Go to Top

Web Development

Google Chrome: How to make it faster, smarter and better than before – PCWorld

If you aren’t using Google Chrome yet, you should be. When it comes to browser speed—and especially JavaScript performance—Mozilla and Microsoft can’t compete with Google. But Chrome can go even faster if you’re willing to make some adjustments under the hood. To help with that effort, we’ve gathered for your consideration a few of our favorite free Google Chrome. Experience the power enhancements they provide, and in a few days you’ll wonder how you ever survived online with a bare-bones browser. If you’re a more-advanced power user, you can dig into Chrome’s experimental options that use your CPU and GPU to optimize your Web browsing. Those options are buried in an obscure Chrome menu to prevent casual surfers from accidentally Read More

Google Chrome Scroll to next image extension – Ghacks Technology News

If you are browsing a lot of images on the Internet, for instance on forums like 4chan, blogs or other websites where several images are posted on a single page regularly, you are probably using the mouse to browse all images on a page. While that is great and all, it may not be the most elegant solution to browse images on websites especially not on image dump pages where dozens or may more than a hundred images are posted on. The Google Chrome extension Scroll to next image adds two keyboard shortcuts to the web browser to add another option to browse images on websites opened in the browser. Instead of having to use the mouse at all to Read More

Firefox: Search or enter address now displayed in address bar – Ghacks Technology News

When it comes to interface design it is important to name interface elements properly so that users of the program or service know what they are supposed to do. Mozilla has modified Firefox’s address bar information in recent time on multiple occasions. You may remember that Mozilla engineers made the decision to remove the favicon, the little icon identifying websites that you visit in the browser, from the address bar so that it is only displayed on the tab instead. The tab is also the only location where you get to see part of the page title, unless you look at the source code of page information. The removal of the favicon on the other hand is not the only Read More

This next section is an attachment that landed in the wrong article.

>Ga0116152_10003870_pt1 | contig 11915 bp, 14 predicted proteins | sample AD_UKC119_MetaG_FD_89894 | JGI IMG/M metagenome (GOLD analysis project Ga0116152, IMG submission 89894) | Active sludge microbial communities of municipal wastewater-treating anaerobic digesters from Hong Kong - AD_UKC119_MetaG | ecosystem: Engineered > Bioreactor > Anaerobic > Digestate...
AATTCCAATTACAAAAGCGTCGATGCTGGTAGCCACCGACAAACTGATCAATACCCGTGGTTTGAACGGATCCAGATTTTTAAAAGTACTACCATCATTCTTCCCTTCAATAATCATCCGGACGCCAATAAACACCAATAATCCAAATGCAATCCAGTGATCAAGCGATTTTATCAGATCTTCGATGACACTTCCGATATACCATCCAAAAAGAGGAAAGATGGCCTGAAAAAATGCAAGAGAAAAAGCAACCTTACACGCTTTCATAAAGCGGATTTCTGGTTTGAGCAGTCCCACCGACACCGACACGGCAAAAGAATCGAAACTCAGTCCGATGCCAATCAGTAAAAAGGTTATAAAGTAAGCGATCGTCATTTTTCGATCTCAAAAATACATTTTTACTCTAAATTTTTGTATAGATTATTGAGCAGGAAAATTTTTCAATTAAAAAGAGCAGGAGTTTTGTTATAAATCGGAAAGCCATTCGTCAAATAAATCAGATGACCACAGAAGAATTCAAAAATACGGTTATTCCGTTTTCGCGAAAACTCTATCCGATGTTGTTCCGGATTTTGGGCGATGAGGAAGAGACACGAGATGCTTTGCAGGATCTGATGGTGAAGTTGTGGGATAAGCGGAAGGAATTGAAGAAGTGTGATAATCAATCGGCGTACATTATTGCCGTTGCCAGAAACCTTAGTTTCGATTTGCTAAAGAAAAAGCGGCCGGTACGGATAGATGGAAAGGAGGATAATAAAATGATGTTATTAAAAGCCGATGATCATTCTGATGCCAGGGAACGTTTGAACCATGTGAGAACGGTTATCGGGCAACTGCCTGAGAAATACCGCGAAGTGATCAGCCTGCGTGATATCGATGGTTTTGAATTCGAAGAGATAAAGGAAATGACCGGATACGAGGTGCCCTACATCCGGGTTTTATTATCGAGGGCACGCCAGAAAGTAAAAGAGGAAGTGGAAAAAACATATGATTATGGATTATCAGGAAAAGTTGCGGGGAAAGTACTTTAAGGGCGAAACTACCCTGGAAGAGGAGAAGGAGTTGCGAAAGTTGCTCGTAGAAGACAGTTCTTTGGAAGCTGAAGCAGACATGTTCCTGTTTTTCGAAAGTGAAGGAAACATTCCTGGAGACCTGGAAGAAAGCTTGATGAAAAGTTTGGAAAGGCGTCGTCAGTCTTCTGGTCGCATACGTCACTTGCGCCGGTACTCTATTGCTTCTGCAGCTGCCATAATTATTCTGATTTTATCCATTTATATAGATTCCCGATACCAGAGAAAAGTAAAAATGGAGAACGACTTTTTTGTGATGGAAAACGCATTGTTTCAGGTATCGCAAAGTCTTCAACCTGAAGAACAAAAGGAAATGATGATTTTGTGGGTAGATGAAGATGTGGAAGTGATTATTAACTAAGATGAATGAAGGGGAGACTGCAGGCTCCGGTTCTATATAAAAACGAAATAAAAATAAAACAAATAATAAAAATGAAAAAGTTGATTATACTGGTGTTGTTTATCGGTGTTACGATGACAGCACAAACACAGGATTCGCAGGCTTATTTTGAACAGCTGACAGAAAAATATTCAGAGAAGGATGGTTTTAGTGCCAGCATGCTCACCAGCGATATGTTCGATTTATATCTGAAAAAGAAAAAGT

Firefox in Full Support of Windows 8, Screen Shots of New Browser Engine … – Hot Hardware

The verdict might still be out on whether or not the masses dig the Modern UI of Windows 8, but that hasn’t stopped some developers from putting major weight behind their efforts to support it. Take Mozilla, for example, which has no intention of not given its users the option. If there’s one thing that sucks, it’s not having your favorite browser accessible on your platform of choice. Firefox is available pretty-well everywhere else – heck, it’s even getting its own phone – so why not add Windows 8 to the collection? The best part of this news is that it’s not just something that’ll come in the future, but is available to test-drive now if you’re willing to Read More

On the Firefox origin of Chrome OS – Android Authority

You read the title right. Chrome OS has its roots in Mozilla Firefox, according to former Google employee Jeff Nelson. He has recently blogged about how the operating system came to be and shared some interesting facts, the first of which is that the then new operating system was not exactly built from scratch but was actually a barebones Linux distro. When Jeff Nelson was still working as an engineer for the search giant, the Chrome OS used to be developed under the code name, “Google OS.”  That changed after the product’s public release in 2009 when it was marketed under different names: Chromebook, Chromebox, Chrome OS. He first pitched this idea of a “network-based operating system across devices” around Read More

Quickly access Google cached pages in Chrome – CNET (blog)